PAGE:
In The Land Of Hope And Dreams: Giants Are World Series Champions Once Again

A Civic Center Plaza kind of crowd. (Jen Mac Ramos)

Take a time machine to 10 years ago. Find your 10-years-ago self and tell them that the World Series that year was awful, you know it, but in 10 years, everything will be okay.

“NO. STUPID RALLY MONKEY,” your old self might say. “SCREW THE ANGELS.”

You’ll calm your old self down — or try to at least — and say, “In 10 years, the Giants will have won the World Series twice in three years.”

Your old self won’t believe it, continuing the curse everything about the Angels.

Say that to your 2007 self, too. And maybe even your 2010 self.

It still feels improbable.

The Giants won the World Series twice in three years? No way. Not possible. Come on.

That’s just crazytalk.

There’s just absolutely no way that’ll ever happen.


Game four went into extra innings, just as the narrative drew it up. Or something.

Matt Cain on the mound — perfect man at the right time for the Giants to win it all again.

Maybe he was just good, not great tonight. Maybe he should have not hung one too many sliders. But going seven innings and only giving up three runs isn’t so bad.

It was enough to keep the Giants in the game, should their offense get around to actually doing something.

And that’s the frustrating part about this team sometimes: oh, hey, there might be a Caining imminent.

You put that in a postseason game and the stress levels just go higher.

It’s possible that this game brought the stress levels to, “Oh crap oh crap oh crap I’m going to throw up.”

No, not just possible. More like, “Yep.”

Buster Posey hit a two-run home run to get the lead back for the Giants, albeit temporarily.

And you know what? That’s good enough. Without that, the Giants might not have won. Posey certainly needed that as well, with a less than Posey average in the postseason.

For a guy who just finished his first full season in baseball, he’s won two rings, been named rookie of the year, and might be this year’s National League MVP.

His first full season.

Let that sink in for a bit.

The Giants have a lot of big name players. Buster Posey, Tim Lincecum, Pablo Sandoval.

But with this team, even the not-so-big name players are just as huge.

The 10th inning would not have been the deciding factor if not for Ryan Theriot’s base hit and Marco Scutaro’s run-driving hit.

The go-ahead run was scored by Ryan friggin’ Theriot. Who would’ve guessed it would be him?

That’s just what he does, I guess.

Pablo Sandoval was named the World Series MVP. If you had to pick out one guy from this team to be the MVP, it would be him.

As he once said, “SORRY ‘BOUT IT.”

Twenty years ago, a photo ran in the San Francisco Chronicle of a young Brandon Crawford looking sad. The Giants were Florida-bound at one point and that wasn’t something that many wanted. It appeared that Crawford was one of them.

Twenty years later, you can now call him World Series Champion Brandon Crawford, San Francisco Giants shortstop.

Some people don’t get to live out their childhood dreams and goals. Life gets in the way and you grow up and maybe it just doesn’t work the way you drew it up when you were five.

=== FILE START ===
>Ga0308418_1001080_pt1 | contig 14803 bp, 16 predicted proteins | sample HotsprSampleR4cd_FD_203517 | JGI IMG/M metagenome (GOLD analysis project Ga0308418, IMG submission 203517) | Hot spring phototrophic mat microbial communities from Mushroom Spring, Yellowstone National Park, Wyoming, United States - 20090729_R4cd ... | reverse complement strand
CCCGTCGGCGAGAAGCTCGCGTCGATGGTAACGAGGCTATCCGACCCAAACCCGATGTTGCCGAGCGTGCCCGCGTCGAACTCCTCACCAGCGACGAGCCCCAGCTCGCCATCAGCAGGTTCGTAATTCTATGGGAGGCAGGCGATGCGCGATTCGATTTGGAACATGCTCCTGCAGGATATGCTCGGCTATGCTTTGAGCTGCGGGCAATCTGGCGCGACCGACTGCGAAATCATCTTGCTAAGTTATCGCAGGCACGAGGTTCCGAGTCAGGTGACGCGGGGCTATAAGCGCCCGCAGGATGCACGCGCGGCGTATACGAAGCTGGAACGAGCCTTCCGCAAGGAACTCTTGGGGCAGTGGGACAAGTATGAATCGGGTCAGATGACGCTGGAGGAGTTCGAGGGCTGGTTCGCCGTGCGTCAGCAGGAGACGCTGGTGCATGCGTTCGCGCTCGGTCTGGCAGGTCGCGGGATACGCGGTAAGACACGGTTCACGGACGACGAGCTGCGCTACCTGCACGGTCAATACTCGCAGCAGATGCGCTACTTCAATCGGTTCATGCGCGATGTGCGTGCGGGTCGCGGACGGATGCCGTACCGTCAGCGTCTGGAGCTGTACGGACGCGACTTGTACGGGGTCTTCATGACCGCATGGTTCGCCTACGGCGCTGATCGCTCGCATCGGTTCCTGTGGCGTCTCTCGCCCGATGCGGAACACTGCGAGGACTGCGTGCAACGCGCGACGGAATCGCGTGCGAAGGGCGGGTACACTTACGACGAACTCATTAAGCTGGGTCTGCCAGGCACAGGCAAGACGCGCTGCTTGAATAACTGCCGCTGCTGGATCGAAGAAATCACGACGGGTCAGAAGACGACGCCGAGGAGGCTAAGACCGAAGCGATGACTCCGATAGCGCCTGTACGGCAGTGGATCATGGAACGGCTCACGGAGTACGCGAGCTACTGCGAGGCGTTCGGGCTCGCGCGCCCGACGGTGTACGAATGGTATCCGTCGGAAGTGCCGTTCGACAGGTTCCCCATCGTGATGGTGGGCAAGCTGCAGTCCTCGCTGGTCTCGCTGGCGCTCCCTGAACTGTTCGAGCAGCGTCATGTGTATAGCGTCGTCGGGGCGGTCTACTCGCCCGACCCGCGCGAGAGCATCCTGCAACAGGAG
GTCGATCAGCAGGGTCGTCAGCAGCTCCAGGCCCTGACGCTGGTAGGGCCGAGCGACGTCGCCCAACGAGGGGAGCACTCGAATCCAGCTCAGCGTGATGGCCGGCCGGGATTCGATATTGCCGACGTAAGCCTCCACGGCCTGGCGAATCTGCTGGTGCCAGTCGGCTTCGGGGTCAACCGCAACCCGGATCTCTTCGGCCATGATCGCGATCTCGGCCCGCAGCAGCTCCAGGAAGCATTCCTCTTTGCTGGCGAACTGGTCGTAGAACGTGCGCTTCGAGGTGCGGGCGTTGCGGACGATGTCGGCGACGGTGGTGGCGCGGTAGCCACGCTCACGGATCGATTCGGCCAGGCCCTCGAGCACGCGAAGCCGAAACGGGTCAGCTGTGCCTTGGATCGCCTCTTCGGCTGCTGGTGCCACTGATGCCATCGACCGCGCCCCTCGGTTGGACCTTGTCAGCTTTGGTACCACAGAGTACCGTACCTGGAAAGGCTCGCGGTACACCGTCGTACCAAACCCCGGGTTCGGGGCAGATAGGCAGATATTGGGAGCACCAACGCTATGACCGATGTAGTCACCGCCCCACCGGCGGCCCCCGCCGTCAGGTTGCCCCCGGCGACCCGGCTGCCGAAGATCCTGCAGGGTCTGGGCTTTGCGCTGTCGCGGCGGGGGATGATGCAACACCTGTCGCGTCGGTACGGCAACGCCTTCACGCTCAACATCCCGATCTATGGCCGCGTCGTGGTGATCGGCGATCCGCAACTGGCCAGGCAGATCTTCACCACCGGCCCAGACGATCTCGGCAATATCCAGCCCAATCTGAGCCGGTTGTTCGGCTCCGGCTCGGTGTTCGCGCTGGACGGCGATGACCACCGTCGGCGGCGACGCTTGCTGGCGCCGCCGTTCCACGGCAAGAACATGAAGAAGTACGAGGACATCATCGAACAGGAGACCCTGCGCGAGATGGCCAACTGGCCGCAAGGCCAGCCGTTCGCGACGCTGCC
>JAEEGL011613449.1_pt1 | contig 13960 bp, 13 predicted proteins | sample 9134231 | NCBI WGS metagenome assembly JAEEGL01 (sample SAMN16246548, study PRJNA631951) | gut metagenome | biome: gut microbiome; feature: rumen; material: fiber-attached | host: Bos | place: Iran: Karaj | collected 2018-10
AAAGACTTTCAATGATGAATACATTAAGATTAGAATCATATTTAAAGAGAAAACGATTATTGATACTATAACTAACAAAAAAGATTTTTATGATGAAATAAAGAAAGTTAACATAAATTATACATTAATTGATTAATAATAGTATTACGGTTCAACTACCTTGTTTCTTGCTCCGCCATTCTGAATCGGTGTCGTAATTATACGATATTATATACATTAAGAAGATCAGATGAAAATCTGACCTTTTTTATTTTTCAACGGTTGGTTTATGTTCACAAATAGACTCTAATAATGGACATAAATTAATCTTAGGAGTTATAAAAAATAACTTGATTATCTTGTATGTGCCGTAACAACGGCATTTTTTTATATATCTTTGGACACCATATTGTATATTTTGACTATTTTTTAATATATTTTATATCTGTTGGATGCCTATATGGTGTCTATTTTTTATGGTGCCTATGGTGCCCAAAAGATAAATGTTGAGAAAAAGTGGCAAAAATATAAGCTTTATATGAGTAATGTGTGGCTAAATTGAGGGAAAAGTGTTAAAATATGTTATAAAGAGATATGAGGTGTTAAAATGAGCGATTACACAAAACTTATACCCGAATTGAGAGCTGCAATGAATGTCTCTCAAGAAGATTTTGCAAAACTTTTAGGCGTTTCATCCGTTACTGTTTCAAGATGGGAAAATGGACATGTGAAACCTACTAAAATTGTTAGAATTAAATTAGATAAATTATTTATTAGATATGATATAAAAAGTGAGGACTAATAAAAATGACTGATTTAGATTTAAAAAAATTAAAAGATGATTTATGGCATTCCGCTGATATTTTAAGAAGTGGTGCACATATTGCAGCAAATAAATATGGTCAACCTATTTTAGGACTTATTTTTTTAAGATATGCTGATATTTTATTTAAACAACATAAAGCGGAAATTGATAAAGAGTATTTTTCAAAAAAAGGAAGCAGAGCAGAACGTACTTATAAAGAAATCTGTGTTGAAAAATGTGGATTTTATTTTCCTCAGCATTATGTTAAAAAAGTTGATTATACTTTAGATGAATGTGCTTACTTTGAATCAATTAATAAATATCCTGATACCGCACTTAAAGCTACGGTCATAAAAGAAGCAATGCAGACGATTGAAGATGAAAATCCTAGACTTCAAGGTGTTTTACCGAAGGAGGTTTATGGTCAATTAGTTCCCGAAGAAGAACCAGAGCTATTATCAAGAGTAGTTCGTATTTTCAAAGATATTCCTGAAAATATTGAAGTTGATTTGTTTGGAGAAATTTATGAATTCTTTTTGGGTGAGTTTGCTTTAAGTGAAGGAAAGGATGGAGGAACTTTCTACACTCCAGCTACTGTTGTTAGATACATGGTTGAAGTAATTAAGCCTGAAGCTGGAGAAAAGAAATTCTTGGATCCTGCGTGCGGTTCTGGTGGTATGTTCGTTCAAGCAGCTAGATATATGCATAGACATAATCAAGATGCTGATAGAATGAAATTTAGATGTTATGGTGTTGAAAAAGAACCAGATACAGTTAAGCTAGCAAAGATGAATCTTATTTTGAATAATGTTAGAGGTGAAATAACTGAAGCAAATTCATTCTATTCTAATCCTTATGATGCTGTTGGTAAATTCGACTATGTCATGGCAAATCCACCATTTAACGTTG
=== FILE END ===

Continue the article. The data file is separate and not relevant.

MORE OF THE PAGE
But when that does happen, you realize just how lucky you are. Sometimes, that part of you that holds on to five-year-old self’s dream never dies.

Ryan Vogelsong is now a World Series Champion.

From being drafted by the Giants, to being traded to the Pirates, to playing in Japan, then making it with the Giants.

Now, he has a ring with the team that he started out with. Now, he’s the pitcher that no one expected him to be and more.

He’s always of the opinion that he doesn’t care about your opinion and he is going to do his best to prove you wrong.

Here he is now, with a ring of his own and standing his own amongst the National League pitchers.

That’s a narrative for the books.

Maybe Hunter Pence hasn’t been the hitter everyone wanted him to be.

There’s no denying that everyone wants him to be better than he has been.

“He could have” or “he should have” or “he would have.”

At the end of the day, that could be said of a lot of players. Yes, it would be absolutely wonderful if he hit like Sandoval did in the World Series. But now’s not the time to analyze Pence’s on-the-field downfalls and what-have-you.

Some ballplayers have that “veteran presence” that can bring the team together. Maybe it’s just a good personality to get everyone into the “WIN NOW” mindset.

Yogi Berra did say that 90 percent of the game is half-mental. Maybe he had a point there and Pence picked up on it.

The Giants were on their last legs against the Cincinnati Reds in the NLDS.

Down two games to none and they came back and managed to win and advance.

The Giants were down and almost out against the St. Louis Cardinals in the NLCS.

Game five, down three games to one with Barry Zito on the mound. They forced a game seven and won.

Everyone picked the Detroit Tigers to win. Everyone counted the Giants out. Tigers in five, Tigers in six, something to that effect.

The Giants are used to proving people wrong. They did just that in 2010, they did it again this year in every stage of the postseason. And even before that, edging out the always-leading Los Angeles Dodgers by a huge margin toward the end of September.

Odds are against the Giants? They’ll accept the challenge.

Giants in four.

On this train, dreams will not be thwarted. On this train, faith will be rewarded.

And maybe—maybe—that was just it for the Giants.


One thought on “In The Land Of Hope And Dreams: Giants Are World Series Champions Once Again

  1. Yes, and take that Mr Tim McCarver ! You always said “we” when the Tigers was sort of rallying or not ! Congratulations Mac !

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